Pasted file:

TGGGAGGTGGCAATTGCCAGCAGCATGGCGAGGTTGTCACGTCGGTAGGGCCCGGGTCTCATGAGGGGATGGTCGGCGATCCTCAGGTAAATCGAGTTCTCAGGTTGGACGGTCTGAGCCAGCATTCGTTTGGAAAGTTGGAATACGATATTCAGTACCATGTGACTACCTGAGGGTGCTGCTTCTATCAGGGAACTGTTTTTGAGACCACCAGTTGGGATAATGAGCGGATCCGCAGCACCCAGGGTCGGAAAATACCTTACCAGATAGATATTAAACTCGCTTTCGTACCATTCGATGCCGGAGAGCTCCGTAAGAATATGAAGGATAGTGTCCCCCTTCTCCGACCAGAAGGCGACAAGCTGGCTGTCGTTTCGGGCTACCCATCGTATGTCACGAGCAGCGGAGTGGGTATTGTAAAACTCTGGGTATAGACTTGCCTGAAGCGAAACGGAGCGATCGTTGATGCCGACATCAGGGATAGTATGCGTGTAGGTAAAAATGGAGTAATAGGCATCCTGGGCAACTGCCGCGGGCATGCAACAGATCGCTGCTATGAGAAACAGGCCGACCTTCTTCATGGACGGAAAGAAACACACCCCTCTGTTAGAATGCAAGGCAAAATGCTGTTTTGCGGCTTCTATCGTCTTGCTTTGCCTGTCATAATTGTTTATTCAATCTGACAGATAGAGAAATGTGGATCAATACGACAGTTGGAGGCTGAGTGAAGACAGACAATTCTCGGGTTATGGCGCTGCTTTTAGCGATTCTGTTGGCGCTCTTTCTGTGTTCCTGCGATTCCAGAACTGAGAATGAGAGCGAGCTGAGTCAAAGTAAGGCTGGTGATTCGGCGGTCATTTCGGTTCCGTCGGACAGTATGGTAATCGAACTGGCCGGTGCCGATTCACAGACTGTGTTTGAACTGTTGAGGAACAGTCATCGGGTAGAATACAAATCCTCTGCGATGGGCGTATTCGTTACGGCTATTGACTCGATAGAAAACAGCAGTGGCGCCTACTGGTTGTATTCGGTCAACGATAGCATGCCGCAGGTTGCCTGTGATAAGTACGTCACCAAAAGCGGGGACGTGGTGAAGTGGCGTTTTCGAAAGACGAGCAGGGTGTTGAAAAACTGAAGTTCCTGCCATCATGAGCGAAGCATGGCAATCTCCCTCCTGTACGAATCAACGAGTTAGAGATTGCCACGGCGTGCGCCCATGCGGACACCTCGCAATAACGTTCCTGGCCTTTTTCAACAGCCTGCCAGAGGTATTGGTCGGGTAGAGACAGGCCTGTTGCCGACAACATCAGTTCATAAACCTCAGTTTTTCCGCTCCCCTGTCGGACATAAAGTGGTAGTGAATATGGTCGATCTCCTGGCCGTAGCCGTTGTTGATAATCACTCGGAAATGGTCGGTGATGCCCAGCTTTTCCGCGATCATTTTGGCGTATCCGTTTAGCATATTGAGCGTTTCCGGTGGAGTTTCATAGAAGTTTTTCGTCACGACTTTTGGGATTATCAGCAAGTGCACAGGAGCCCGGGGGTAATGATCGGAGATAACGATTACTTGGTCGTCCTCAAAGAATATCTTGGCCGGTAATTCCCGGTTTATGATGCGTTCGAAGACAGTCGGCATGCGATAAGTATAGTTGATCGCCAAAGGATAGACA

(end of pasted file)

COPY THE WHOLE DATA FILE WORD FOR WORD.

TGGGAGGTGGCAATTGCCAGCAGCATGGCGAGGTTGTCACGTCGGTAGGGCCCGGGTCTCATGAGGGGATGGTCGGCGATCCTCAGGTAAATCGAGTTCTCAGGTTGGACGGTCTGAGCCAGCATTCGTTTGGAAAGTTGGAATACGATATTCAGTACCATGTGACTACCTGAGGGTGCTGCTTCTATCAGGGAACTGTTTTTGAGACCACCAGTTGGGATAATGAGCGGATCCGCAGCACCCAGGGTCGGAAAATACCTTACCAGATAGATATTAAACTCGCTTTCGTACCATTCGATGCCGGAGAGCTCCGTAAGAATATGAAGGATAGTGTCCCCCTTCTCCGACCAGAAGGCGACAAGCTGGCTGTCGTTTCGGGCTACCCATCGTATGTCACGAGCAGCGGAGTGGGTATTGTAAAACTCTGGGTATAGACTTGCCTGAAGCGAAACGGAGCGATCGTTGATGCCGACATCAGGGATAGTATGCGTGTAGGTAAAAATGGAGTAATAGGCATCCTGGGCAACTGCCGCGGGCATGCAACAGATCGCTGCTATGAGAAACAGGCCGACCTTCTTCATGGACGGAAAGAAACACACCCCTCTGTTAGAATGCAAGGCAAAATGCTGTTTTGCGGCTTCTATCGTCTTGCTTTGCCTGTCATAATTGTTTATTCAATCTGACAGATAGAGAAATGTGGATCAATACGACAGTTGGAGGCTGAGTGAAGACAGACAATTCTCGGGTTATGGCGCTGCTTTTAGCGATTCTGTTGGCGCTCTTTCTGTGTTCCTGCGATTCCAGAACTGAGAATGAGAGCGAGCTGAGTCAAAGTAAGGCTGGTGATTCGGCGGTCATTTCGGTTCCGTCGGACAGTATGGTAATCGAACTGGCCGGTGCCGATTCACAGACTGTGTTTGAACTGTTGAGGAACAGTCATCGGGTAGAATACAAATCCTCTGCGATGGGCGTATTCGTTACGGCTATTGACTCGATAGAAAACAGCAGTGGCGCCTACTGGTTGTATTCGGTCAACGATAGCATGCCGCAGGTTGCCTGTGATAAGTACGTCACCAAAAGCGGGGACGTGGTGAAGTGGCGTTTTCGAAAGACGAGCAGGGTGTTGAAAAACTGAAGTTCCTGCCATCATGAGCGAAGCATGGCAATCTCCCTCCTGTACGAATCAACGAGTTAGAGATTGCCACGGCGTGCGCCCATGCGGACACCTCGCAATAACGTTCCTGGCCTTTTTCAACAGCCTGCCAGAGGTATTGGTCGGGTAGAGACAGGCCTGTTGCCGACAACATCAGTTCATAAACCTCAGTTTTTCCGCTCCCCTGTCGGACATAAAGTGGTAGTGAATATGGTCGATCTCCTGGCCGTAGCCGTTGTTGATAATCACTCGGAAATGGTCGGTGATGCCCAGCTTTTCCGCGATCATTTTGGCGTATCCGTTTAGCATATTGAGCGTTTCCGGTGGAGTTTCATAGAAGTTTTTCGTCACGACTTTTGGGATTATCAGCAAGTGCACAGGAGCCCGGGGGTAATGATCGGAGATAACGATTACTTGGTCGTCCTCAAAGAATATCTTGGCCGGTAATTCCCGGTTTATGATGCGTTCGAAGACAGTCGGCATGCGATAAGTATAGTTGATCGCCAAAGGATAGACA